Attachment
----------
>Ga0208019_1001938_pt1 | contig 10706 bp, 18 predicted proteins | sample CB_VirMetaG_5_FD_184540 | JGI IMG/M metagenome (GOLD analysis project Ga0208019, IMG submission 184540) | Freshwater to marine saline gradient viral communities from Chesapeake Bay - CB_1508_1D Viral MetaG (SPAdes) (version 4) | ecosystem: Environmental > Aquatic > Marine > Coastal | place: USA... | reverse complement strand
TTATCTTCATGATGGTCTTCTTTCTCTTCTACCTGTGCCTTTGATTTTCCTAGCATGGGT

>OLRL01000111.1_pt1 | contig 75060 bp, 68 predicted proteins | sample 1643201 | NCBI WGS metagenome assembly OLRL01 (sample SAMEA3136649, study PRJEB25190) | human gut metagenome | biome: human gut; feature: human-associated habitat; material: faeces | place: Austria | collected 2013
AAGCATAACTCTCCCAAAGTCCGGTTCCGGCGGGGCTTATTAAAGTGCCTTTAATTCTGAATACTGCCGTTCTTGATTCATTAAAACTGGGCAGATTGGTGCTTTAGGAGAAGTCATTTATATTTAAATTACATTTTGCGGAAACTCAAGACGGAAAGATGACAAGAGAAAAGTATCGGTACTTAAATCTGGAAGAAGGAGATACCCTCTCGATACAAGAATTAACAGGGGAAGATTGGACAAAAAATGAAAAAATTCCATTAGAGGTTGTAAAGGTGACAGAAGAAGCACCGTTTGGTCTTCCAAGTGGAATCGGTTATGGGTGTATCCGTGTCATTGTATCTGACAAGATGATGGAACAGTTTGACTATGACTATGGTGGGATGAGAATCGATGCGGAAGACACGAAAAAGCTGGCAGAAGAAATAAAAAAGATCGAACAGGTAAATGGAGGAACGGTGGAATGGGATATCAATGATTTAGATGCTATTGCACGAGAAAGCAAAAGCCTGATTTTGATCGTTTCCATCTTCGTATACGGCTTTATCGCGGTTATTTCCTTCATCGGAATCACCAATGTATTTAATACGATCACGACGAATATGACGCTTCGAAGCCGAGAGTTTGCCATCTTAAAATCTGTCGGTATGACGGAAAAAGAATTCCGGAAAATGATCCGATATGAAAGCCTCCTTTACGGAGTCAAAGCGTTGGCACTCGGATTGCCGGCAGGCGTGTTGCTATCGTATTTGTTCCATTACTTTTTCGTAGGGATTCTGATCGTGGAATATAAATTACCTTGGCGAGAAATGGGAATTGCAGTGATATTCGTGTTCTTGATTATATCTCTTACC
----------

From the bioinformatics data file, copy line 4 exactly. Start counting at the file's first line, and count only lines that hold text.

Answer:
AAGCATAACTCTCCCAAAGTCCGGTTCCGGCGGGGCTTATTAAAGTGCCTTTAATTCTGAATACTGCCGTTCTTGATTCATTAAAACTGGGCAGATTGGTGCTTTAGGAGAAGTCATTTATATTTAAATTACATTTTGCGGAAACTCAAGACGGAAAGATGACAAGAGAAAAGTATCGGTACTTAAATCTGGAAGAAGGAGATACCCTCTCGATACAAGAATTAACAGGGGAAGATTGGACAAAAAATGAAAAAATTCCATTAGAGGTTGTAAAGGTGACAGAAGAAGCACCGTTTGGTCTTCCAAGTGGAATCGGTTATGGGTGTATCCGTGTCATTGTATCTGACAAGATGATGGAACAGTTTGACTATGACTATGGTGGGATGAGAATCGATGCGGAAGACACGAAAAAGCTGGCAGAAGAAATAAAAAAGATCGAACAGGTAAATGGAGGAACGGTGGAATGGGATATCAATGATTTAGATGCTATTGCACGAGAAAGCAAAAGCCTGATTTTGATCGTTTCCATCTTCGTATACGGCTTTATCGCGGTTATTTCCTTCATCGGAATCACCAATGTATTTAATACGATCACGACGAATATGACGCTTCGAAGCCGAGAGTTTGCCATCTTAAAATCTGTCGGTATGACGGAAAAAGAATTCCGGAAAATGATCCGATATGAAAGCCTCCTTTACGGAGTCAAAGCGTTGGCACTCGGATTGCCGGCAGGCGTGTTGCTATCGTATTTGTTCCATTACTTTTTCGTAGGGATTCTGATCGTGGAATATAAATTACCTTGGCGAGAAATGGGAATTGCAGTGATATTCGTGTTCTTGATTATATCTCTTACC